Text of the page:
From Barber, notable comments from and about Neff's presentation include:
“…national media descended on Durham. The first two weeks were “nuts.” The Duke
case was “the most competitive story my newspaper has ever seen,”
“…about the group of 88 Duke professors that took out an advertisement, which was filled with anonymous, third-hand quotes from black students who claimed they felt oppressed and/or threatened at Duke.…the “Group of 88” didn’t get on his paper’s radar until about a month after the ad ran. Local protests had more of an impact. His
paper was getting calls from national media outlets that essentially wanted local reporters to come on their shows and do the reporting for them. According to Neff, hardly anyone at his paper obliged.”
“Someone asked Neff about bloggers. Did he find blog coverage of the case worth reading? He said he found well-researched and sourced blogs useful but didn’t find anonymous blogs very helpful. He did mention getting a scoop from the LieStoppers blog discussion board. The governor who appointed Nifong wouldn’t go on the record about Nifong recusing himself from the case. Neff said he learned, through the LS board, that the governor had spoken somewhere and denounced Nifong. Someone at
the paper contacted the governor to confirm, and the governor went on the record.”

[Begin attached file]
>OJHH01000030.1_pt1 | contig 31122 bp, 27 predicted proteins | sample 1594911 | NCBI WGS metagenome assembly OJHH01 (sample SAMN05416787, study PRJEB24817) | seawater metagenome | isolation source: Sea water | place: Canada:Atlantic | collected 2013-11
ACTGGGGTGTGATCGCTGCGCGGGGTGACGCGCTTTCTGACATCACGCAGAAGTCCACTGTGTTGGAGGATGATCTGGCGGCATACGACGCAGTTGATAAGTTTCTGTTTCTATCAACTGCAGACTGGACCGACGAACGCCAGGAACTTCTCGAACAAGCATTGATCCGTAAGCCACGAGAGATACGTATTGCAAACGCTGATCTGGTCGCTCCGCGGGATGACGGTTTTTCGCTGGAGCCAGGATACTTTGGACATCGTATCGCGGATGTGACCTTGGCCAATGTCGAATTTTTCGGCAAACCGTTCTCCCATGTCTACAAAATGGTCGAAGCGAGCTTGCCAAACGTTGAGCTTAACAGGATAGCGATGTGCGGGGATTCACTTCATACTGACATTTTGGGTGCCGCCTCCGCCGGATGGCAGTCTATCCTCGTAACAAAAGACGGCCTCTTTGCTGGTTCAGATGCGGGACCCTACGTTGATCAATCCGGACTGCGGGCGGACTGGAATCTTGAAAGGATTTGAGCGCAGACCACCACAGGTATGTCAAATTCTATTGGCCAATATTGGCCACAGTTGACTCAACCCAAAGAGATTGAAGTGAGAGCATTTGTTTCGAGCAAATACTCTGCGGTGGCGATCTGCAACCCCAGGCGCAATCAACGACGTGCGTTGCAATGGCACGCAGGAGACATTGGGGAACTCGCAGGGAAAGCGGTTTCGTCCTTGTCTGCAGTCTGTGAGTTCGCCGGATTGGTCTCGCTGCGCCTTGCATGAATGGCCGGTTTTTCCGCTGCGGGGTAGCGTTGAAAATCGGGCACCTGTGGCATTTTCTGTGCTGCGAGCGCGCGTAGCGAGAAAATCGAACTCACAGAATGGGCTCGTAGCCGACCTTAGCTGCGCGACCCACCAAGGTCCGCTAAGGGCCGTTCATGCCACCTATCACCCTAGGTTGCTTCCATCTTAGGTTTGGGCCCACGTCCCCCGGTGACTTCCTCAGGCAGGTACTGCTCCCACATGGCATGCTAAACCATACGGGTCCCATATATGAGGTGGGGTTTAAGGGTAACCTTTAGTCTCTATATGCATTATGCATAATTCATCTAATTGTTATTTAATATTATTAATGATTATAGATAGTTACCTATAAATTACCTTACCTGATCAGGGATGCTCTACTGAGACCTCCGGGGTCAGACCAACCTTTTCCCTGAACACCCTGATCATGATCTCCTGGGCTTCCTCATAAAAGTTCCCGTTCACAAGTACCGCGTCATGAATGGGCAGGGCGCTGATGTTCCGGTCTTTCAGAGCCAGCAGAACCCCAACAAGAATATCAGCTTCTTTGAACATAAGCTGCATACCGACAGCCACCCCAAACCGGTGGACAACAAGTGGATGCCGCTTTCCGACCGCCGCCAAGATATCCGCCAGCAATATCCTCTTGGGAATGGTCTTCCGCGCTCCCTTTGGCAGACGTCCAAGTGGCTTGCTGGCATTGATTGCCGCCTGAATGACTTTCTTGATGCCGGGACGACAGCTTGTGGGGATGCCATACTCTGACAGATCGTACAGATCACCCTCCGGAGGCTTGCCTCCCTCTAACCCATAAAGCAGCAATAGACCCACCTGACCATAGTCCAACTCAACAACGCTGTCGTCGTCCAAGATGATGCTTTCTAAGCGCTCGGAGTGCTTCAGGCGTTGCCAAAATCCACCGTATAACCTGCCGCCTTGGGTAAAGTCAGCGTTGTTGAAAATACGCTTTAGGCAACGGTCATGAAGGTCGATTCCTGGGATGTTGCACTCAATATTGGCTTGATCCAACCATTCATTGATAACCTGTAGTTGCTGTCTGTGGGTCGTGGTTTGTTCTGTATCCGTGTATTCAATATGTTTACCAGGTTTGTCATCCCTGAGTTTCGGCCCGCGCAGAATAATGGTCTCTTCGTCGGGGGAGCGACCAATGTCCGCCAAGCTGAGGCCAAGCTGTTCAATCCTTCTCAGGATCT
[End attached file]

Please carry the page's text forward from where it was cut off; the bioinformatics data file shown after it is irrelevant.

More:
"...his editor had a “gut feeling” in the beginning that something wasn’t right about Crystal Mangum’s story and that his paper has a strict policy against using anonymous sources...his paper’s photo editor, who is black, wouldn’t run a picture of the lacrosse players with their faces covered as they went to the police station. It made them look guilty, the editor said, and he thought it was too early in the case to run it. The paper ran the photo five weeks later."
Barber's take on the comments from Stuart Taylor included the following:
“…[Taylor] realized very early on that prosecutor Mike Nifong didn’t have much of a case. He rushed a column to print in April 2006, worried that his column might be old news and others would beat him to the punch with this revelation. Taylor assumed many other journalists had reached similar conclusions, and he wanted to get his piece in. He was wrong. His was the only opinion piece from a member of the mainstream media (MSM) who was skeptical about the case.”
"...it was “pretty darned obvious” to any reasonable reporter by mid-April that the Duke case was full of holes. He discussed the DNA and how Nifong himself said the DNA would tell the story, ruling out players while proving others were involved."
"...the NYT was “infected” with political correctness, which affects the editors, reporters, and the way the paper covers news. A reporter named Joe Drape had written something about the Duke case, which the defense liked. They sent him information, hoping he’d do a big story about the mounting exculpatory evidence. Taylor, who must have first-hand knowledge of this, said Drape’s editors took him off the story and didn’t run it. The paper put another reporter on it. Taylor talked about the power and influence of the blogosphere and the dedication exhibited by some of the bloggers covering the case. He specifically mentioned LieStoppers (and KC Johnson, of course) and its thorough parsing of Duff Wilson’s big story.
There may be no better demonstration of the Times' bias than the revelation that Drape, whose forte appears to be covering horse racing for the Times, inspired hope with a single positive article sandwiched between several other stories cut from the Times' mold and co-authored by Drape.
Previously there has been little mention of Drape’s coverage of the Hoax. One exception is a brief comment from KC Johnson in September.